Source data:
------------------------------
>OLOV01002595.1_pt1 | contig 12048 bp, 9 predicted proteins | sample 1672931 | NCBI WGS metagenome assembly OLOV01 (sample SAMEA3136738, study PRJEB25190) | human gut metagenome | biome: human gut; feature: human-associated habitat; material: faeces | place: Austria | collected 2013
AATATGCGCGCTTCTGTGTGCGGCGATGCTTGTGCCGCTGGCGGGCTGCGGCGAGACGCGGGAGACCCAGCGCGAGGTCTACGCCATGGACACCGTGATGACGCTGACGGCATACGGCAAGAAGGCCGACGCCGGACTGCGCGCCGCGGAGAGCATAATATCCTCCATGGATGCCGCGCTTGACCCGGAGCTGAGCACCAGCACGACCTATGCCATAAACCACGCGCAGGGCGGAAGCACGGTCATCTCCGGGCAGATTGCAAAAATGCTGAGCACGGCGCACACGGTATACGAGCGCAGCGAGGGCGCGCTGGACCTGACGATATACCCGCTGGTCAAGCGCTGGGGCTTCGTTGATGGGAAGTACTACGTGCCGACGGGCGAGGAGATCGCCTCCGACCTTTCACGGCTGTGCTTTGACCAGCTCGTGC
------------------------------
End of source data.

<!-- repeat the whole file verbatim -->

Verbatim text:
>OLOV01002595.1_pt1 | contig 12048 bp, 9 predicted proteins | sample 1672931 | NCBI WGS metagenome assembly OLOV01 (sample SAMEA3136738, study PRJEB25190) | human gut metagenome | biome: human gut; feature: human-associated habitat; material: faeces | place: Austria | collected 2013
AATATGCGCGCTTCTGTGTGCGGCGATGCTTGTGCCGCTGGCGGGCTGCGGCGAGACGCGGGAGACCCAGCGCGAGGTCTACGCCATGGACACCGTGATGACGCTGACGGCATACGGCAAGAAGGCCGACGCCGGACTGCGCGCCGCGGAGAGCATAATATCCTCCATGGATGCCGCGCTTGACCCGGAGCTGAGCACCAGCACGACCTATGCCATAAACCACGCGCAGGGCGGAAGCACGGTCATCTCCGGGCAGATTGCAAAAATGCTGAGCACGGCGCACACGGTATACGAGCGCAGCGAGGGCGCGCTGGACCTGACGATATACCCGCTGGTCAAGCGCTGGGGCTTCGTTGATGGGAAGTACTACGTGCCGACGGGCGAGGAGATCGCCTCCGACCTTTCACGGCTGTGCTTTGACCAGCTCGTGC